The very fact that texts were composed thousands of years ago and that they have been written continuously ever since shows that there is a real need for them. They can and do help seekers.

Metaphysical books are best studied when alone. The concentration they need and the abstraction they lead to, are only hindered or even destroyed by the presence of others.

The final realization of truth is not found in any documents however sacred and however worthy of our highest regard they are held to be. But they may confirm the realization, may also give a reference-point when attempting to communicate it to others.

PB counsels us to not be passive in our reading but actively engage our attention and intellect:

The reading of metaphysical books requires a continual exercise of reason, a constant effort to concentrate thought, and a keen probing into the precise meaning of its words.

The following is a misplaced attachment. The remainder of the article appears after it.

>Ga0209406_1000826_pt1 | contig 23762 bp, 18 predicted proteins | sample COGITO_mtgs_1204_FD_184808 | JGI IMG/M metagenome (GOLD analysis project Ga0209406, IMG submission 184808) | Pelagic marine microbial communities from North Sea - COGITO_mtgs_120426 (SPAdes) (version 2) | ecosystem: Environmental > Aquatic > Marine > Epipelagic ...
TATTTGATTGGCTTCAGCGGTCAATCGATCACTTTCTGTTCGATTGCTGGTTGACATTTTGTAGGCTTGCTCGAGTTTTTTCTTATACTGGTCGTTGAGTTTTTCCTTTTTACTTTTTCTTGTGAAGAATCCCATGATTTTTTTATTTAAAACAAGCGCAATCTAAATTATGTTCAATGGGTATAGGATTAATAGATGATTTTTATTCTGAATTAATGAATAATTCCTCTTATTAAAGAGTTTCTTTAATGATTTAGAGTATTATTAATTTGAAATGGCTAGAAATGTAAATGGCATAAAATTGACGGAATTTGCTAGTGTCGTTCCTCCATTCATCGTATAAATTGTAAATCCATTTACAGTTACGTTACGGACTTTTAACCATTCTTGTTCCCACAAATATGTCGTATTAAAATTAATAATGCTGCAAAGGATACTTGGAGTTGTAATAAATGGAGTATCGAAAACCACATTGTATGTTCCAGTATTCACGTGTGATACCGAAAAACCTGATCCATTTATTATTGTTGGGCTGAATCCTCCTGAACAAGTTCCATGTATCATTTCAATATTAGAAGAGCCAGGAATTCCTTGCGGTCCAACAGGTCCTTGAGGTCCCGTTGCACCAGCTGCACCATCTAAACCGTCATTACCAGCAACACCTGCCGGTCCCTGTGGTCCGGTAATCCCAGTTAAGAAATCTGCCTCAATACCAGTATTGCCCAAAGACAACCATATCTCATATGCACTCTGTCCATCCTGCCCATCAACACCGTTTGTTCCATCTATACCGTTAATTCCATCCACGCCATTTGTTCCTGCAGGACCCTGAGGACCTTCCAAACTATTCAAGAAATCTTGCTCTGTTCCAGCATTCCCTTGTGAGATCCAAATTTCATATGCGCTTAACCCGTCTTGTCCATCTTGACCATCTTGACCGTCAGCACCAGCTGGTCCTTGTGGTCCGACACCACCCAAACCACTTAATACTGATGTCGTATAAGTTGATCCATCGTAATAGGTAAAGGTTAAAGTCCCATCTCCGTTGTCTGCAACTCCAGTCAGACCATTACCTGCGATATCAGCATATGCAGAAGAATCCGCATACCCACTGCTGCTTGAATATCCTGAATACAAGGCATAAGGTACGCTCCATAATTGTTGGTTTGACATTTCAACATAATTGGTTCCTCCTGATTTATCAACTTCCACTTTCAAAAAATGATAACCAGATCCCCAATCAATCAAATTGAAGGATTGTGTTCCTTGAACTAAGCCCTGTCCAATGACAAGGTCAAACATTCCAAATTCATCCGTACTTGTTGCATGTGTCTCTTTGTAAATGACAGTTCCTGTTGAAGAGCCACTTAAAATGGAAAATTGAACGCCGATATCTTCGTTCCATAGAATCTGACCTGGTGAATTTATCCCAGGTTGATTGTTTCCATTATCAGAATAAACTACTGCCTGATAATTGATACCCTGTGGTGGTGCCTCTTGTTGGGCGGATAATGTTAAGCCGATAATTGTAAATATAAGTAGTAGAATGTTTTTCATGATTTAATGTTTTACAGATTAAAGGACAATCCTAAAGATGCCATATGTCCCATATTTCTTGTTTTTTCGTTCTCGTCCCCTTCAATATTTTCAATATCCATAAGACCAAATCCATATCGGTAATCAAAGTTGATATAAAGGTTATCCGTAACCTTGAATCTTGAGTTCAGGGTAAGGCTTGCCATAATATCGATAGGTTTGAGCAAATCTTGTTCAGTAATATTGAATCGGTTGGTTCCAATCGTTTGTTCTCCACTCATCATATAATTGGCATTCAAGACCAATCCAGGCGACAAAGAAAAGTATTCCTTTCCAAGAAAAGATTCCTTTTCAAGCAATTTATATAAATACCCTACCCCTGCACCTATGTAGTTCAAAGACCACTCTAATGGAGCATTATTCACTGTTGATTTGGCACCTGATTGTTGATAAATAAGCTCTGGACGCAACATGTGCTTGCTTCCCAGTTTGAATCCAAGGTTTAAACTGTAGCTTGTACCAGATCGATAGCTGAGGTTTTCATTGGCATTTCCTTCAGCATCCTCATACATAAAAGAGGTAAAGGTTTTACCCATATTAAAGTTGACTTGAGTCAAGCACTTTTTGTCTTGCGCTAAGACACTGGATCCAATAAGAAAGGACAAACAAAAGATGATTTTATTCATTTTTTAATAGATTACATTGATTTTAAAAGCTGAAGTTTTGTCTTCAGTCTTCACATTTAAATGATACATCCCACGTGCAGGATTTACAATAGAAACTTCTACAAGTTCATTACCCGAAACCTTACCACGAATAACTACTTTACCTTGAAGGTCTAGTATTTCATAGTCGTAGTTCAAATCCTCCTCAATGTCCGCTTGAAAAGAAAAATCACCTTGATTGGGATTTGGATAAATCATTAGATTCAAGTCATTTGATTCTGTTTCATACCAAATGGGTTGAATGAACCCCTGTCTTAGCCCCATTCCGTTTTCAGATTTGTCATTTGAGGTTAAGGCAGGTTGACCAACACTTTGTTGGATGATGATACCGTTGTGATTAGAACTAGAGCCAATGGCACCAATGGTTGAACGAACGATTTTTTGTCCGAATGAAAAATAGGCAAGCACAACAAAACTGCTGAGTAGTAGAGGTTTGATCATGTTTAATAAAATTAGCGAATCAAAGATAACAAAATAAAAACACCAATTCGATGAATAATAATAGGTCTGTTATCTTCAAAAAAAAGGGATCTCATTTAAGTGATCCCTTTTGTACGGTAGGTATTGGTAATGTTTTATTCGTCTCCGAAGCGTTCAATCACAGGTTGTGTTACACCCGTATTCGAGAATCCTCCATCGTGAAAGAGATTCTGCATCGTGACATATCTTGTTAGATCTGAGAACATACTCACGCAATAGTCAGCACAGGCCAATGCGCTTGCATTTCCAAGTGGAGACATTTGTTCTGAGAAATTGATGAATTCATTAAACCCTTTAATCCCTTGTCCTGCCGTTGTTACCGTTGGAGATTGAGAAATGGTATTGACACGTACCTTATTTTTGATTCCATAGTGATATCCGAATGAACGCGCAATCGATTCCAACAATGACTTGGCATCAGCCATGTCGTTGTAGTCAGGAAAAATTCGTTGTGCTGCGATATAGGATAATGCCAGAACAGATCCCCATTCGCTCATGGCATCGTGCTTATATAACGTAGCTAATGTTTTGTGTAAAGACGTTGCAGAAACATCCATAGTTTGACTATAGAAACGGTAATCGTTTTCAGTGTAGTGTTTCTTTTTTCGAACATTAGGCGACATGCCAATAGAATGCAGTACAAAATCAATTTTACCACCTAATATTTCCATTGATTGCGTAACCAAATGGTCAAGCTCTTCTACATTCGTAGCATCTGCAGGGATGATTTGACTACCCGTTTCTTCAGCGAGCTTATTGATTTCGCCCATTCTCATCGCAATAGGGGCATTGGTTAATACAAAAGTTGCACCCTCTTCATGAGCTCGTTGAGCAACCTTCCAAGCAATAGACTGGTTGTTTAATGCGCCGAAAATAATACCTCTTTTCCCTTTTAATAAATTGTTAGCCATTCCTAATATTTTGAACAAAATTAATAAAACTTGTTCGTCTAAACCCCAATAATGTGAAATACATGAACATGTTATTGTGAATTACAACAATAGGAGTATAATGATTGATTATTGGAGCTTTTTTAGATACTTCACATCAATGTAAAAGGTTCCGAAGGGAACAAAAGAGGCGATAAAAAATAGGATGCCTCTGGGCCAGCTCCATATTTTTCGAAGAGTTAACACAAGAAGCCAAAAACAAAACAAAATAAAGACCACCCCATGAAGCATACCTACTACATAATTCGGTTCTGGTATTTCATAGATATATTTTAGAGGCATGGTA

What is the purpose of your reading? Is it merely to kill time? But if you are out to learn, if you want to feel that you have progressed as a result of your reading, then you must realize that there is a wrong way and a right way to read. Remember you have not mastered any study until you can restate it in your own words. The best way to master the essence of a book or lecture is to select only the meaning of it, state it in your own words, and apply the meaning to examples drawn from your own experience, and not from the lecturer's or author's.

We must also use care, says PB, in selecting what to read and only choose texts that are of an inspired and elevated character: